Interview: IBM's Adalio Sanchez On The pSeries

Although the demand for Unix servers is down, IBM's share of this $20 billion market grew 4 points last year. Adalio Sanchez, IBM general manager for the pSeries, details the

March 17, 2004

4 Min Read
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The best thing that may have ever happened to IBM's pSeries is the stagnation of the Unix market. Although the demand for Unix servers is down, IBM's share of this $20 billion market grew 4 points last year, according to research firm IDC, and revenue was up 12 percent. In an interview with CRN Editor in Chief Michael Vizard, Adalio Sanchez, IBM general manager for the pSeries, details the company's strategy and the opportunities for solution providers partnering with IBM in 2004.

CRN: A lot of people talk about the Unix server market as if it's dead. Why should solution providers be paying attention to what IBM is doing in this space?

Sanchez: The pSeries is the fastest-growing platform in the Unix industry. When you look at the Unix market today, it's a $20 [billion] to $21 billion market opportunity. It's not growing very fast, but it's still the lion's share of the server market. So it's a big market, and we're growing in it. People should feel confident that a $20 billion market is not going away tomorrow.

CRN: What do you attribute that growth to?

Sanchez: We made significant investments in the Power architecture, retooled our products and brought AIX up to a leadership level. We also made investments in the underlying microelectronics. In so doing, we brought technologies down from our mainframe heritage to the Unix world. People are not only buying more performance, but also reliability, and we provided all that at less cost. As we go forward, I want to go after the performance-oriented customer segment with our Power 4, 4++and Power 5 systems coming up, and for people who want better economics that is what Linux on Power is all about. We're bringing mainframe capabilities to the Unix world, but you can't do that on Intel.CRN: There has been a tremendous amount of adoption of Linux running on Intel platforms among what use to be Unix/RISC shops. How will you counter Intel's move into your base of customers?

Sanchez: Consolidation has largely been an Intel phenomenon. Fact of the matter is, what is making people move over is economics. We believe that's what our Linux on Power play is all about. We have a unique advantage in that we can create an alternative to Linux on Intel that has the robustness of Power coupled with the advantages of Linux.

CRN: Intel argues that the PC business gives them economies of scale that rivals can't match. IBM has signed deals with a number of gaming platform providers. How do those deals help pSeries customers?

Sanchez: Our answer to Intel is games. We get our economies of scale through the game business. Getting that business was a strategic decision to ensure the long-term feasibility of our systems road map. They have PCs. We get there through gaming platforms.

CRN: What differentiates IBM from RISC rivals such as Sun Microsystems and Hewlett-Packard?Sanchez: The average rate of utilization on a Unix server is 15 [percent] to 20 percent, compared with 75 [percent] to 80 percent on a mainframe. This is because people in the Unix market still deploy one application per server. Even as the engines have become more powerful, people still only have one application per server. With the advent of Power 4 and AIX 5.2, we've added dynamic logical portioning. So now you can take applications running on eight different servers and run it on one processor. We also have a road map that can be articulated. We're a safe choice. People want a vendor that can show them longevity and stability. We sell RISC systems with a 'c.' Our competitors sell RISC systems with a 'k.' They are passing risk on to their customers.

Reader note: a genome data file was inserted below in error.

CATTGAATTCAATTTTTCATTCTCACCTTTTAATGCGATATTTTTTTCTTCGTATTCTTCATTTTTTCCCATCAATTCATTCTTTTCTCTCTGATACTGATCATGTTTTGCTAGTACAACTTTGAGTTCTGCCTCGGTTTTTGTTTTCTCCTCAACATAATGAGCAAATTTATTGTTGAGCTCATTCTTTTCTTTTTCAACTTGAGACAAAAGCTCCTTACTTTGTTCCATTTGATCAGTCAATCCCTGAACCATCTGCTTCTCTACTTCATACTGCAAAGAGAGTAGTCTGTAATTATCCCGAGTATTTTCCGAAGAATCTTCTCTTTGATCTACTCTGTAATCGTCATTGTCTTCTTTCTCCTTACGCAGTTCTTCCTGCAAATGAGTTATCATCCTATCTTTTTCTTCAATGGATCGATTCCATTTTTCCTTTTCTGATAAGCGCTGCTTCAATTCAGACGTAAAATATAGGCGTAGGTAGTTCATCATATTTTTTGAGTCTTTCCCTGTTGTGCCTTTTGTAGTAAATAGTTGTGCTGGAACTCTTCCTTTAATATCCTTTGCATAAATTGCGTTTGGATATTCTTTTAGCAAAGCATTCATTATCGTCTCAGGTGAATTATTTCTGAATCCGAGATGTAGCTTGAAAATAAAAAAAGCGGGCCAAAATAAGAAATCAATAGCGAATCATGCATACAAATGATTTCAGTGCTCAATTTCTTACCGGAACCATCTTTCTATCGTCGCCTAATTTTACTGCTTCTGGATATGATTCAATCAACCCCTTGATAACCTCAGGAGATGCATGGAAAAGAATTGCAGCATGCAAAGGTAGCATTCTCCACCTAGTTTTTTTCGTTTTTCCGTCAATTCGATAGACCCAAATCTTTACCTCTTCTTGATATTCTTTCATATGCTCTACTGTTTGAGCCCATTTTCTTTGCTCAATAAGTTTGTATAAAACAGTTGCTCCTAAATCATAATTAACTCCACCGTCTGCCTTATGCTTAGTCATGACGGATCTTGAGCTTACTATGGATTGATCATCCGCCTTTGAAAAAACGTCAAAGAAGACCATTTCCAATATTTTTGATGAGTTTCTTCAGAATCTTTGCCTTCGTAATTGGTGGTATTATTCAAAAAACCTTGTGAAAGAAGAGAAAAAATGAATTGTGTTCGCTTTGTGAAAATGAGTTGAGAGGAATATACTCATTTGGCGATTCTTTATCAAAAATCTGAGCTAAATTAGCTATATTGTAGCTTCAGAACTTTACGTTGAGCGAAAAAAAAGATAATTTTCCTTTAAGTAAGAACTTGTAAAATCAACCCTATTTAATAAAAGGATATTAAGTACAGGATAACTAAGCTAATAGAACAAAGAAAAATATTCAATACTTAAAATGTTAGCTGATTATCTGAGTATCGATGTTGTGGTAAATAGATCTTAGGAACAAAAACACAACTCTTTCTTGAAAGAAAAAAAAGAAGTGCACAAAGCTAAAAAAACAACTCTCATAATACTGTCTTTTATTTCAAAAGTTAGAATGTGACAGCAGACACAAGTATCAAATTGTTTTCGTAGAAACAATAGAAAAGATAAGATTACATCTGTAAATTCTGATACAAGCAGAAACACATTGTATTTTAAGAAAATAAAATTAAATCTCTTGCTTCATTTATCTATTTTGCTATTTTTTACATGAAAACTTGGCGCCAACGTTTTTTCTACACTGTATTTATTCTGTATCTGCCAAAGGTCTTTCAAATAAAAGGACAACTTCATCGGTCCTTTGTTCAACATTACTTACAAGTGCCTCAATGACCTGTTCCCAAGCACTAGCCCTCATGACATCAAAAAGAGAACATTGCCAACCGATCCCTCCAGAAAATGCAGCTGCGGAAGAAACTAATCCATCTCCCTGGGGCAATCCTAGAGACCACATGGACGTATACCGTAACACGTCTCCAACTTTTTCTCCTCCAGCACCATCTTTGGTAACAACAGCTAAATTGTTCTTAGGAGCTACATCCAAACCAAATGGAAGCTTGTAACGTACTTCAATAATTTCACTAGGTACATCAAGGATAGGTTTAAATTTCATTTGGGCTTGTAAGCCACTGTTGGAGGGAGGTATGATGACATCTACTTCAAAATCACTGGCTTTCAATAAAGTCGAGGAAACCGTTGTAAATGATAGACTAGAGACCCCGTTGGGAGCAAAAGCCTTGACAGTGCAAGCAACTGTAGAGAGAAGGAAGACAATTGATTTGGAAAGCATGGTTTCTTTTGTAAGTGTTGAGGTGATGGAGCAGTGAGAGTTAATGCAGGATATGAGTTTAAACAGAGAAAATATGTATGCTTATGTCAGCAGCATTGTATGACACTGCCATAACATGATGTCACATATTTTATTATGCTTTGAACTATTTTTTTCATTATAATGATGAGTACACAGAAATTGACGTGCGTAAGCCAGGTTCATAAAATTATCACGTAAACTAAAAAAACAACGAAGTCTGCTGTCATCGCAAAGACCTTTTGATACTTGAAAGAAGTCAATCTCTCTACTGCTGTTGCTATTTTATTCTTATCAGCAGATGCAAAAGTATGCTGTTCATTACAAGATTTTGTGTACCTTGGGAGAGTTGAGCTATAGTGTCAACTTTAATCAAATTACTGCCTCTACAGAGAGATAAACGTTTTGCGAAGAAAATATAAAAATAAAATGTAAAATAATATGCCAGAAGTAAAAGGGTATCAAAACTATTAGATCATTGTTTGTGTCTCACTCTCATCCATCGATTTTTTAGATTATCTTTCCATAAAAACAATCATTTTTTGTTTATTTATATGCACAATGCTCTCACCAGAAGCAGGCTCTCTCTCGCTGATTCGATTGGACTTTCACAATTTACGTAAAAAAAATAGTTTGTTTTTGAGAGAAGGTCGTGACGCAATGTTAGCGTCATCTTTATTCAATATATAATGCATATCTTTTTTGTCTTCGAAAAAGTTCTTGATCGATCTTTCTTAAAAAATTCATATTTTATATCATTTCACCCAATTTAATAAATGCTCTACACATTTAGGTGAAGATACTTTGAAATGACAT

CRN: What differentiates the pSeries from the iSeries?

Sanchez: The iSeries is targeted at the medium-size customer. The iSeries is the mainframe for that customer. They value integration and don't want to invest money in creating an IT shop. They like to have the operating system and the database tightly integrated. Traditional Unix customers want to decide on their own stack and applications and manage things their own way. They want a la carte. If you homogenize those things, you meet the needs of neither customer set. So the overlap between these types of customers is very little.

CRN: IBM talks up e-business on demand a lot. But some solution providers worry this is code for eliminating the need for technical services from them. When all is said and done, why should they embrace e-business on demand?

Sanchez: We're reducing the cost of infrastructure so customers can go invest in applications and better business processes. Today, customers are spending all their money on keeping the lights going instead of investing in their businesses. Anytime you try to protect a business in this industry, you just get crushed. You can't be a rearview-mirror person. You have to look forward. If we solve customer problems and save them money, chances are they will reinvest that money with us. If you try to do something to protect your business, someone else will come up with the idea. E-business on demand is about taking IT infrastructure to the next level.This article appears courtesy of CRN.

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